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The Student News Site of Stony Brook University

The Statesman

The Student News Site of Stony Brook University

The Statesman

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Team Spirit from the Sidelines

The quarterback drops back, his eyes darting from one receiver to another, before he hurls the ball into the air. The defenders are caught out of position as a receiver finds himself wide open in the end zone, snagging the football out of the air for a touchdown. But the marching band doesn’t erupt into a celebratory anthem after the score, because on this day it is the marching band that scored the touchdown.

‘You’ll find us out here every Monday and Friday playing,’ says Chris Creamer, a trumpet player for the Stony Brook University marching band, as he takes a breather from the band’s flag football game. Other band members continue their game on the small stretch of grass just outside the Office of Athletic Bands at the Student Union. ‘You should see this place in the winter,’ Creamer says. ‘All the grass is dead from us running around on it so much.’

Inside the office, other members sit and talk in the recreation room known as the ‘Band Space.’ Breanne Nugent, 19, used to be a cheerleader before joining the marching band. Is she happy with her decision to swap her cheerleading uniform for a plumed hat? ‘Oh yea!’ says Nugent, whose props went from pom-poms to a bass drum.’Being a part of the band is great. It’s a place where everyone really feels like they belong.’

With all Stony Brook sports teams competing in Division I, then president Shirley Strum Kenny decided in 2006 that Stony Brook needed a marching band. Jerrold Stein, the dean of students, chaired a committee to get one started. When it formed in the fall of the same year, the band had only 20 members, now known as ‘The Original 20.’

By its debut performance at freshman convocation the following spring, the band had added another eight members. Today, just three years later, the band is 140 members strong.

From the start, Stein chose John Leddy, who had retired from teaching music in the Connetquot school district after 33 years, to become the band director. Three years later, Leddy is still the director ‘- and it feels nothing like a retirement.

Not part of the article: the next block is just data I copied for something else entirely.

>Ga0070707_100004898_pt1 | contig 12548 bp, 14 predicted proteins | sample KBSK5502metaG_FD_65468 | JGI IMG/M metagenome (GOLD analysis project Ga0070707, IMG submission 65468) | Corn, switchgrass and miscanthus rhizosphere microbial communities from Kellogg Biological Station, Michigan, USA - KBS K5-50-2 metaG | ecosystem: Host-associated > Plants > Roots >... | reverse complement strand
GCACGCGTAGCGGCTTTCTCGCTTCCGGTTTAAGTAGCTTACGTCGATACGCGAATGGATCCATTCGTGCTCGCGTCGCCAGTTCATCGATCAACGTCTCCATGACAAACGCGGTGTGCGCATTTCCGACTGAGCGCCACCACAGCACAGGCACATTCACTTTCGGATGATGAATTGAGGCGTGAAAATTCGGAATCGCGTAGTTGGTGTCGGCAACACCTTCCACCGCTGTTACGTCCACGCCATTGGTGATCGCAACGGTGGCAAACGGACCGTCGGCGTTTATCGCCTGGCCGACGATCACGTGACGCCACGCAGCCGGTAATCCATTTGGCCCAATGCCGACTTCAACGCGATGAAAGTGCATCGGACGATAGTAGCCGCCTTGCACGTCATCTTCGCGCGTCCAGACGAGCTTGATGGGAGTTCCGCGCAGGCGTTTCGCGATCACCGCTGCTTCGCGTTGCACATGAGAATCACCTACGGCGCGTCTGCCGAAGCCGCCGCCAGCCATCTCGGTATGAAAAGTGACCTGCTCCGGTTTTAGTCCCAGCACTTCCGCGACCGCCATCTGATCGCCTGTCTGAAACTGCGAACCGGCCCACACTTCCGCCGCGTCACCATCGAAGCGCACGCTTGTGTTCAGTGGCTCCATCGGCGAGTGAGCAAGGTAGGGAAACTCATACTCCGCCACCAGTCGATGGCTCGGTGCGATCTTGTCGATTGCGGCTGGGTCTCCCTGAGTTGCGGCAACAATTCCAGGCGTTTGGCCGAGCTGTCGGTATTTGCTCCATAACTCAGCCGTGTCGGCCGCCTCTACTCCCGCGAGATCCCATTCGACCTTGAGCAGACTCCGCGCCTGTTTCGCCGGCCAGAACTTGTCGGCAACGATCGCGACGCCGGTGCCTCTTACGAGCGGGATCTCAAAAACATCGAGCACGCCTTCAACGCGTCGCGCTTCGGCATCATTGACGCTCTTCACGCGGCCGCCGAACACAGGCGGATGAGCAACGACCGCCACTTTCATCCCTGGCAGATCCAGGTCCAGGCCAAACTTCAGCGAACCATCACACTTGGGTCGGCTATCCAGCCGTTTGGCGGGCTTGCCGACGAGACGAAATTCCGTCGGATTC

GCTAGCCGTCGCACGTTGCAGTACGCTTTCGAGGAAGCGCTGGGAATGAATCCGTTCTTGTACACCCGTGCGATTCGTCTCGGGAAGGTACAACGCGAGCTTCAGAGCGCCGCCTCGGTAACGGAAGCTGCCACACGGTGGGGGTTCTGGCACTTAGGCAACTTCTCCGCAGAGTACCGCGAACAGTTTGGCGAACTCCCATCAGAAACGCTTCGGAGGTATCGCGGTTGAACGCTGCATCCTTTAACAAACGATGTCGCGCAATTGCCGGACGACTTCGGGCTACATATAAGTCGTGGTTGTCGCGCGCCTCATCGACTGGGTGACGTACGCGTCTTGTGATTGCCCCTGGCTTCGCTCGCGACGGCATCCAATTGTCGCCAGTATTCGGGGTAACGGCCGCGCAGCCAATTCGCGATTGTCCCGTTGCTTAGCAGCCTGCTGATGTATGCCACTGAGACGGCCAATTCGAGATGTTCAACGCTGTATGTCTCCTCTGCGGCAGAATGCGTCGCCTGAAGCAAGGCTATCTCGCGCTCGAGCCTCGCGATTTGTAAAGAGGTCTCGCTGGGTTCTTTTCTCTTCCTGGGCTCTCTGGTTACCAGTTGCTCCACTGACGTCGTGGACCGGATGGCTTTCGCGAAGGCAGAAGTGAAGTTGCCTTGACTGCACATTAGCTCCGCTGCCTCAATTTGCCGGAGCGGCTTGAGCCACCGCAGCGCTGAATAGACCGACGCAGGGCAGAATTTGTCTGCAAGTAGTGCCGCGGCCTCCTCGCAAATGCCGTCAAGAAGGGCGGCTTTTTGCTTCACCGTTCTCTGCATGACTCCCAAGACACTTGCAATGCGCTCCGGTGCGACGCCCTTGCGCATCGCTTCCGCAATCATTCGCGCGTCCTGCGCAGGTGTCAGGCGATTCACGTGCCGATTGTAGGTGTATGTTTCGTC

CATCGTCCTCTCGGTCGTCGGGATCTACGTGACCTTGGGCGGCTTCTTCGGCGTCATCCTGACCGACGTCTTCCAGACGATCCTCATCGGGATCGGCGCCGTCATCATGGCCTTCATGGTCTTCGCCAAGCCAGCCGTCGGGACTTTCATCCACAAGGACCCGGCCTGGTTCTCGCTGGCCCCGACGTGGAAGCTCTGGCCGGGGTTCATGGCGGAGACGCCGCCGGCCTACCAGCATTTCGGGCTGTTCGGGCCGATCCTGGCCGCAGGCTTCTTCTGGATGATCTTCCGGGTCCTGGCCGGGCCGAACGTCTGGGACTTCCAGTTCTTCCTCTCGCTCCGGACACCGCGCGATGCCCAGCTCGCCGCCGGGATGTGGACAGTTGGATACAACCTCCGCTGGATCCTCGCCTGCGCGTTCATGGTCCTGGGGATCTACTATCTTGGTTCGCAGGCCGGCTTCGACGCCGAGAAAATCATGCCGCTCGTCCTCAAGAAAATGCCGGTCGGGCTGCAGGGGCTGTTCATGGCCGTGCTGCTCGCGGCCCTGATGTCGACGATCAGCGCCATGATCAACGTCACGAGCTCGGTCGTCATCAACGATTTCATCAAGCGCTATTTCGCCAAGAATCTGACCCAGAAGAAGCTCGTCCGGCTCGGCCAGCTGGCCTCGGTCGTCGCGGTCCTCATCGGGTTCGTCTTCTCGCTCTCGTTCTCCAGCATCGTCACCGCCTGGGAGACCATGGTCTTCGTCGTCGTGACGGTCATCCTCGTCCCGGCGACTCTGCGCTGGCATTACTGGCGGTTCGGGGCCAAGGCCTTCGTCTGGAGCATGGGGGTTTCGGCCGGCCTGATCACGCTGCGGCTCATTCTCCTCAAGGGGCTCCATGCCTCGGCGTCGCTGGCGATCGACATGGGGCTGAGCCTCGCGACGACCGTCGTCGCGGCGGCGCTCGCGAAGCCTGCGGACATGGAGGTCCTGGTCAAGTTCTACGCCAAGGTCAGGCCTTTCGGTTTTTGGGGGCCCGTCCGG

‘I originally thought, ‘We’ll play at a football game, take a week off, and then play again,” says Leddy. ‘But now there are so many other events in between.’ The band performs as the Spirit of Stony Brook marching band for football games in the fall, and as the Seawolves Pep Band for basketball games in the spring. But more and more, Leddy says, the students are asked to play at events that have nothing to do with athletics.

‘Last week we played at a lecture given by a guest chemist,’ Leddy said. ‘I asked them, ‘You want us for cheers and stuff? For this?’ And they said, ‘Yea, we do.” The band also plays off campus, such as at the Electric Light Parade in Setauket on December 13. ‘Honestly, the ‘marching band’ aspect is only a small part of what we do,’ he adds. ‘Because a lot of the stuff doesn’t even involve marching.’

As if band weren’t enough in demand, sometimes the members take it upon themselves to perform at events not on the official schedule, in the name of school spirit. ‘One time a bunch of us were hanging out and we saw the lights on at the stadium,’ says Creamer. ‘We saw that there was a woman’s soccer game, so we headed over to cheer them on. And two of us brought trumpets.’

The band’s enthusiasm is rubbing off. After the Seawolves won last year’s homecoming game in dramatic fashion, with the band blaring victoriously, the fans rushed the field. ‘That was awesome,’ Creamer recalls. This year, with the band again blaring, the football team won its two home games ‘- and the fans rushed the field both times.

‘They get the crowd going and definitely make it tough on the opposing team,’ says Dayne Hoffman, quarterback for the Seawolves. Hoffman, who threw the game-winning touchdown in the waning seconds of last year’s homecoming game, says that the band is an integral part of the game-day experience. ‘Hearing the band and the crowd after every score and big play,’ he says. ‘As a player, it’s huge.’

An assistant drum major, Geoffrey Bansen, one of the ‘Original 20,’ helps conduct the band at every performance. Bansen says that joining the band was ‘one of the best decisions I’ve ever made, because of what it has become.’ But it was a decision Bansen very nearly didn’t make.

‘I got a call from a friend asking me to join, but I had braces at the time and hadn’t played trumpet in a while,’ Bansen says, explaining how the hardware in his mouth impaired his ability to play. ‘I really didn’t want to do it. I was a freshman; I was worried about lots of work. But I thought ‘I’ll just go and I could always quit.” But Bansen didn’t quit and he says he takes pride in the band’s ability to whip up excitement and energy.

‘The campus feeds off it,’ he says. ‘The band is a big reason why people come to games. The basketball games used to have just a few people going, now there are tons. The school has become a lot more spirited.’

Whether the band is playing off campus, performing at a ceremony or lecture, or leading thousands of excited fans in cheering for the home team, the band has cemented itself as a prominent and popular fixture at Stony Brook University.

‘Being in the band is like the thing to do now,’ Bansen says. ‘It’s pretty sweet to be a part of that.’

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